The story goes on the road

We titled the presentation "Waking Up Tomorrow: The Significance of Shockoe Bottom" and have presented it along with the 10 historic markers and historic maps of Richmond in two forms so far:
  1. Brown bag lunch talk with Ana Edwards, April 9 at Brown University's Center for the Study of Slavery and Justice, a 2 year old center that emerged from the university's decision to examine it's own origins, founded and funded by civic leaders who were also slave traders, built by enslaved laborers. 
  2. Youth Peace Summit, Richmond Peace Education Center, Saturday, April 25, 2015, 2:00-3:30 pm - a workshop on the history of Richmond and Shockoe Bottom. The participants were all middle school aged students with high energy, curiosity, questions, comments. Ana Edwards and Phil Wilayto were co-presenters. Phil got enthusiastic applause - he's very good with young people - answering questions to explain why the history and the struggle are important issues today.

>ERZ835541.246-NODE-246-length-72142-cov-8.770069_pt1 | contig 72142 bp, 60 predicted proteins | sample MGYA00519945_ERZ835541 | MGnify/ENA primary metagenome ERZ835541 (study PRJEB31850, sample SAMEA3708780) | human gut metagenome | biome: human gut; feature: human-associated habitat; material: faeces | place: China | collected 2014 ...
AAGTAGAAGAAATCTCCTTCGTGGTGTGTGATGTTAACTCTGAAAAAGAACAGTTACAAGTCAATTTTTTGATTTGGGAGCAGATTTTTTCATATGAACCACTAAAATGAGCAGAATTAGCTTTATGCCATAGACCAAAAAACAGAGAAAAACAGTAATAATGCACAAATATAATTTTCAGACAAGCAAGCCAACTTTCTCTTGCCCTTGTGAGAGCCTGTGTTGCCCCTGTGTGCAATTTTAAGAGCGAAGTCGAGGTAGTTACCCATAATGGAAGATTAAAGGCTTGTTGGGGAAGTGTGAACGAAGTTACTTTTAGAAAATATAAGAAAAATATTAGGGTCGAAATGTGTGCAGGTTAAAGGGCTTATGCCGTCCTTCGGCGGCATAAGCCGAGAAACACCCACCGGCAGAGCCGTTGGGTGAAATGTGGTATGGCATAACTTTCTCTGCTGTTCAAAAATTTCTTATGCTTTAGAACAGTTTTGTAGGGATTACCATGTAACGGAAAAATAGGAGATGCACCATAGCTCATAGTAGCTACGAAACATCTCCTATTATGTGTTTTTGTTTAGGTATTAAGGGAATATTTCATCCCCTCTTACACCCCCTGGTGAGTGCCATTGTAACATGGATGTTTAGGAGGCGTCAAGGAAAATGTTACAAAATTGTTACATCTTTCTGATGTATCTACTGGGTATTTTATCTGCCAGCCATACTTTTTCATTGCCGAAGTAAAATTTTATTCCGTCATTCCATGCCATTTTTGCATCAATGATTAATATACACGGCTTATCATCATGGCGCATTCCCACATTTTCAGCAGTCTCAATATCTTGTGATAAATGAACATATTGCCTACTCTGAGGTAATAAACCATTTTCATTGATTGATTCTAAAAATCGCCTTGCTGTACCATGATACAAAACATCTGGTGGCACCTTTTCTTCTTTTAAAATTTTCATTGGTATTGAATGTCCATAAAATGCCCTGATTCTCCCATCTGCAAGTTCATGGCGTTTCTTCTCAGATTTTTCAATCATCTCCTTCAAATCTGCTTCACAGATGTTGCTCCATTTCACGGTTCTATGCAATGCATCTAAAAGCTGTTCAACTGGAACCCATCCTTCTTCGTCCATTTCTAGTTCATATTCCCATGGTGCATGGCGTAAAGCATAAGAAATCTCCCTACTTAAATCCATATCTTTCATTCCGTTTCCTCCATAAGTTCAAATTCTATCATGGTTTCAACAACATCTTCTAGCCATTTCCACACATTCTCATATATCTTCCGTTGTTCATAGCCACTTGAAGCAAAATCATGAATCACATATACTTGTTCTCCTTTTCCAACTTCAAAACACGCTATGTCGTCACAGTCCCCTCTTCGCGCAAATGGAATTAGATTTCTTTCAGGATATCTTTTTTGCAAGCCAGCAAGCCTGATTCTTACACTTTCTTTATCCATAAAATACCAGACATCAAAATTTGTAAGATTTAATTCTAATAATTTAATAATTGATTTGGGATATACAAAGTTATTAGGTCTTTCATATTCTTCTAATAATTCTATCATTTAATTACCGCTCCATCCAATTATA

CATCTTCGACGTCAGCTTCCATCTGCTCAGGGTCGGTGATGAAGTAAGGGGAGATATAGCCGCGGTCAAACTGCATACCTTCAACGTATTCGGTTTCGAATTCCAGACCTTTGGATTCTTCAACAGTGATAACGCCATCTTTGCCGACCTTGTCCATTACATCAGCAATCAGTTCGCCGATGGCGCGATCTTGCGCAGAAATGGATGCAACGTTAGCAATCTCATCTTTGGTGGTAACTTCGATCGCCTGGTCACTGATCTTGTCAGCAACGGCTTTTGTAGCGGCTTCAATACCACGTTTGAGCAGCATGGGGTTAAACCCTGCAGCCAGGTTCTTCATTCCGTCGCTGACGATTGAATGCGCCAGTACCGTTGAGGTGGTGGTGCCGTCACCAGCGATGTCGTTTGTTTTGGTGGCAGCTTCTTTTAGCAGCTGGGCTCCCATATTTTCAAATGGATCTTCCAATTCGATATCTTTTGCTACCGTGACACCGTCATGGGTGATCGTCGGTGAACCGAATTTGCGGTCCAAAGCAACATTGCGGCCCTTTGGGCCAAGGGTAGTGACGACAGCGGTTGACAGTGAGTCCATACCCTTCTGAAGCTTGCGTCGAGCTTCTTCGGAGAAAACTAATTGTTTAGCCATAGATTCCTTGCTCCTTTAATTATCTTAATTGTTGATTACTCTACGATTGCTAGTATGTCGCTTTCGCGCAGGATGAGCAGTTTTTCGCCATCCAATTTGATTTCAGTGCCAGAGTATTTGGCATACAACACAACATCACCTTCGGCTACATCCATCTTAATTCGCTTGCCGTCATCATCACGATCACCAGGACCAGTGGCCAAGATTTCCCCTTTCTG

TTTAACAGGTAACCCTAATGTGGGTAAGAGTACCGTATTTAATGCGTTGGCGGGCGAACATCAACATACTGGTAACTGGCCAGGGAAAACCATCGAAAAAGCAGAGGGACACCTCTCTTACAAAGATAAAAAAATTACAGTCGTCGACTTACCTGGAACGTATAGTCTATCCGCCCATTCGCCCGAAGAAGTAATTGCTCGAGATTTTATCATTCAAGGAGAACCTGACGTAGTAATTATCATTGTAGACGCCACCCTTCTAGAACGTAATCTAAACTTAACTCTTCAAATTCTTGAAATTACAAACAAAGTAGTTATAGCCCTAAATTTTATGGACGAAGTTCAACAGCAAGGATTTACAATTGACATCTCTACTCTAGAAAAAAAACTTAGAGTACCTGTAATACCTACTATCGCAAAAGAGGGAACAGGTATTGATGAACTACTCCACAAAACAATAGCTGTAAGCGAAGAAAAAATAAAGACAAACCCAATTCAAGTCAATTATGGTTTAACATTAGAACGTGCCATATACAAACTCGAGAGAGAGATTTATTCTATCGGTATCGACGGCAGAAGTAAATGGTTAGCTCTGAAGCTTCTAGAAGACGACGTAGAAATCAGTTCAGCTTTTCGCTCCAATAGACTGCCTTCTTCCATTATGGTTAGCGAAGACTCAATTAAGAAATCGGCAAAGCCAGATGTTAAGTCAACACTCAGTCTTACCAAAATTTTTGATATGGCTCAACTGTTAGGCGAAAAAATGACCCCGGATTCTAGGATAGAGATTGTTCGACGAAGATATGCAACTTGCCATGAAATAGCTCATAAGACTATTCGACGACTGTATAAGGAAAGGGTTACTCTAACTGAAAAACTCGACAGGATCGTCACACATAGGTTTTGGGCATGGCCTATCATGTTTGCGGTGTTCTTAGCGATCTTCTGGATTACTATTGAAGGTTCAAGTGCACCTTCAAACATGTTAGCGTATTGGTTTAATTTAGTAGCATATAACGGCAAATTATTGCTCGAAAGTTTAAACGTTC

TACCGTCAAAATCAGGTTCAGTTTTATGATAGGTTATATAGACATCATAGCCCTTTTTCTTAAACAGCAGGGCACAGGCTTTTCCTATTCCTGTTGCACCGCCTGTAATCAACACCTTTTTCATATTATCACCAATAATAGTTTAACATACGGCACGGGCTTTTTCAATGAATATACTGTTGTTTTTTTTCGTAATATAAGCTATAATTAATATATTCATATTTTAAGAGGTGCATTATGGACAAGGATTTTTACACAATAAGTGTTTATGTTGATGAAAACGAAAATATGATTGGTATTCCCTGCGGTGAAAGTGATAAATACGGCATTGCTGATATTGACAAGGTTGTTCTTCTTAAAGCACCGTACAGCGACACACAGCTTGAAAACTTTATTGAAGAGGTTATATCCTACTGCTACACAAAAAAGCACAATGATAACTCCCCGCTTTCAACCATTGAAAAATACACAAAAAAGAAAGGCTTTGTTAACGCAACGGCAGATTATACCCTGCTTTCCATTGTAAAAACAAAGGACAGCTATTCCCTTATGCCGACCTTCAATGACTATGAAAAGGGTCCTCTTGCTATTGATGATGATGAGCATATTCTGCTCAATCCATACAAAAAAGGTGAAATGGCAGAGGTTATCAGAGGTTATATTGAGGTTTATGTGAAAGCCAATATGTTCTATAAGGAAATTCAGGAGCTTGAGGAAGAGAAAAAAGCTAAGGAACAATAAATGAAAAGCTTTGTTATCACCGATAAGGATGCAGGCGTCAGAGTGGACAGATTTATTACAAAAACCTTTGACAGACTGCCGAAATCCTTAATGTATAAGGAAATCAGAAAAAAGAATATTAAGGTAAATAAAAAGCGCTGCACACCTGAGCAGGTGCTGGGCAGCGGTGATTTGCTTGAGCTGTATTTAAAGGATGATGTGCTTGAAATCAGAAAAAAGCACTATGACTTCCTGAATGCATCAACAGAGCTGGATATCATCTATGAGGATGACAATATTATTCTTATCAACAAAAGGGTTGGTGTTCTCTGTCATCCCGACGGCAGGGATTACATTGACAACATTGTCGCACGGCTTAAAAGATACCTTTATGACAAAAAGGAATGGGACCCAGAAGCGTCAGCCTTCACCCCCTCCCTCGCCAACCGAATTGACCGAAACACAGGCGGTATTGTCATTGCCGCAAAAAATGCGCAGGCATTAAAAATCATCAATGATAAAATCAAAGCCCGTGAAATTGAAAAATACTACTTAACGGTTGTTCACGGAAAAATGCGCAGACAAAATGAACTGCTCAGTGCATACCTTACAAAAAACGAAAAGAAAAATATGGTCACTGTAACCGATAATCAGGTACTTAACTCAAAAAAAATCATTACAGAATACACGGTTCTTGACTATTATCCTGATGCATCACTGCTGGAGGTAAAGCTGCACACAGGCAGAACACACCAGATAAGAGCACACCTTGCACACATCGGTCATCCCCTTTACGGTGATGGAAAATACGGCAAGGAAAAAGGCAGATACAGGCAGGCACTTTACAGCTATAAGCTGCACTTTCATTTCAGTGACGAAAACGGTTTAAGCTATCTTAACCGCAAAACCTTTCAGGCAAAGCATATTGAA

2015 Lemon Project Symposium, College of William & Mary, April 11. "Ghosts of Slavery: The Afterlives of Racial Bondage", April 10-11, 2015 | Williamsburg, VA. We did not present, but were able to include discussion of this history and struggle during two sessions. “Make the Ground Talk: An Update on the Search for the Community of Magruder” Brian Palmer & Erin Hollaway Palmer, University of Richmond & Documentary Film Producers who have attended Shockoe Bottom programs, presented on Black and White communities wiped out by Camp Peary during World War II. Brian's family lived in Magruder and the film begins with a photo of his grandfather and other relatives standing on the cemetery that is no longer accessible to family - another representative disappeared Virginia history.